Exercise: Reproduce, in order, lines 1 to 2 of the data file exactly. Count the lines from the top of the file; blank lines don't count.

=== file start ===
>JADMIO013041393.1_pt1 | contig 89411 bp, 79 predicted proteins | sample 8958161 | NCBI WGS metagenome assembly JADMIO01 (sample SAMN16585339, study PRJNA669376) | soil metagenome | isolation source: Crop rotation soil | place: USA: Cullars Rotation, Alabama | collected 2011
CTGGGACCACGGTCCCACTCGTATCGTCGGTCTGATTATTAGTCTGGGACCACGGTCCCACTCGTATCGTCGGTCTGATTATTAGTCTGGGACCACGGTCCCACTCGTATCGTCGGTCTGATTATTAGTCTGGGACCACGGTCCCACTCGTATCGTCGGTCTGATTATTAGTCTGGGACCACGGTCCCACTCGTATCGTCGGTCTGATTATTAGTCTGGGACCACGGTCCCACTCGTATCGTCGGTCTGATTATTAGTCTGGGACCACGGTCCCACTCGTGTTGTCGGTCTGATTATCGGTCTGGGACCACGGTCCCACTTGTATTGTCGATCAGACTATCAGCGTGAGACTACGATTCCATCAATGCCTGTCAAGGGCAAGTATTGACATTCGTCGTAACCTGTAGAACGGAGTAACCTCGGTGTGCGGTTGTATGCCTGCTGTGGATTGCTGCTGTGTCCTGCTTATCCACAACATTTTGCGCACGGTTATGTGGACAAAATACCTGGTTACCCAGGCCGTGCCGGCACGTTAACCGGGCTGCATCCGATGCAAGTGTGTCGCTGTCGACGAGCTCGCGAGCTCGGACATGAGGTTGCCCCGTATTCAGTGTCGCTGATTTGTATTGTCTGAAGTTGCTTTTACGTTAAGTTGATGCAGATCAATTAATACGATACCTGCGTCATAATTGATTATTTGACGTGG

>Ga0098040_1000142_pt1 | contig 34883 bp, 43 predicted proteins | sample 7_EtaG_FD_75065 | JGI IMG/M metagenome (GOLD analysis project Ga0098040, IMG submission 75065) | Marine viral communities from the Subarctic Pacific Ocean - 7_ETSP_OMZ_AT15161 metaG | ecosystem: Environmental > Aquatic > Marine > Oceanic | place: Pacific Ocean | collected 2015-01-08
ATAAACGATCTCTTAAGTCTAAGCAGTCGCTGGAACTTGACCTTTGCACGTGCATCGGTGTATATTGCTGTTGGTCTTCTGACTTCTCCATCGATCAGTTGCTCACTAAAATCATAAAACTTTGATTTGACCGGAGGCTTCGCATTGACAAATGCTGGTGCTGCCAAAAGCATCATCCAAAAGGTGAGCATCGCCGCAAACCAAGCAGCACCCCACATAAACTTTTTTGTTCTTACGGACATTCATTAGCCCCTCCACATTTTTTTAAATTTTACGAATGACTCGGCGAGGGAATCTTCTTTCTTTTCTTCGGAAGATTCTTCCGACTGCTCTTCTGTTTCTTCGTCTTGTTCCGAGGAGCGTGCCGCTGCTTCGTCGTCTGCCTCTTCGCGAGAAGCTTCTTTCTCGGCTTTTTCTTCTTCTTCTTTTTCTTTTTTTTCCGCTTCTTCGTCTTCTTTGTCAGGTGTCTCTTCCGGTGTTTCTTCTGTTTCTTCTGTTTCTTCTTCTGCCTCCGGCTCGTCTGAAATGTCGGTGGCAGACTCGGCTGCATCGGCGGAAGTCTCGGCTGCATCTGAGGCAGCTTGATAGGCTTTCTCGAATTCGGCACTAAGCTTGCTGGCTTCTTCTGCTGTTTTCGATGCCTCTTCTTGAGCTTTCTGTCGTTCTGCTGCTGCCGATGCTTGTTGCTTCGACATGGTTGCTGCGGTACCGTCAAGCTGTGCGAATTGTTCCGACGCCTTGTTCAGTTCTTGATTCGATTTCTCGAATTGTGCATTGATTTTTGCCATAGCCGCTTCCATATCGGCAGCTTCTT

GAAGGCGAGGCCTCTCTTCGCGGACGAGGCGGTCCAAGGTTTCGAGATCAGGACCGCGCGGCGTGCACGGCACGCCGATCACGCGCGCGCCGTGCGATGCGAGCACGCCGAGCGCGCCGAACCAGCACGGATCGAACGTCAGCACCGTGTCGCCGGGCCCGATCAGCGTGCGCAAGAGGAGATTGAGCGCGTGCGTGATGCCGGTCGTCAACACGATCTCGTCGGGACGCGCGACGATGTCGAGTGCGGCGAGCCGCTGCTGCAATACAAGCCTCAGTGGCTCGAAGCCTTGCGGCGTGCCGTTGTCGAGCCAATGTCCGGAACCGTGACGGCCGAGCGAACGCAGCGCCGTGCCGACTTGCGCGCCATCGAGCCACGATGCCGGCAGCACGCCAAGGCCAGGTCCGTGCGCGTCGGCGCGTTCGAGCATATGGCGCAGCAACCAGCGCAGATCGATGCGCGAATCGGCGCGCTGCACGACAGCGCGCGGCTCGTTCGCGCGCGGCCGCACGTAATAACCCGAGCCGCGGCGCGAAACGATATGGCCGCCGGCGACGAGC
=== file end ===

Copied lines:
>JADMIO013041393.1_pt1 | contig 89411 bp, 79 predicted proteins | sample 8958161 | NCBI WGS metagenome assembly JADMIO01 (sample SAMN16585339, study PRJNA669376) | soil metagenome | isolation source: Crop rotation soil | place: USA: Cullars Rotation, Alabama | collected 2011
CTGGGACCACGGTCCCACTCGTATCGTCGGTCTGATTATTAGTCTGGGACCACGGTCCCACTCGTATCGTCGGTCTGATTATTAGTCTGGGACCACGGTCCCACTCGTATCGTCGGTCTGATTATTAGTCTGGGACCACGGTCCCACTCGTATCGTCGGTCTGATTATTAGTCTGGGACCACGGTCCCACTCGTATCGTCGGTCTGATTATTAGTCTGGGACCACGGTCCCACTCGTATCGTCGGTCTGATTATTAGTCTGGGACCACGGTCCCACTCGTGTTGTCGGTCTGATTATCGGTCTGGGACCACGGTCCCACTTGTATTGTCGATCAGACTATCAGCGTGAGACTACGATTCCATCAATGCCTGTCAAGGGCAAGTATTGACATTCGTCGTAACCTGTAGAACGGAGTAACCTCGGTGTGCGGTTGTATGCCTGCTGTGGATTGCTGCTGTGTCCTGCTTATCCACAACATTTTGCGCACGGTTATGTGGACAAAATACCTGGTTACCCAGGCCGTGCCGGCACGTTAACCGGGCTGCATCCGATGCAAGTGTGTCGCTGTCGACGAGCTCGCGAGCTCGGACATGAGGTTGCCCCGTATTCAGTGTCGCTGATTTGTATTGTCTGAAGTTGCTTTTACGTTAAGTTGATGCAGATCAATTAATACGATACCTGCGTCATAATTGATTATTTGACGTGG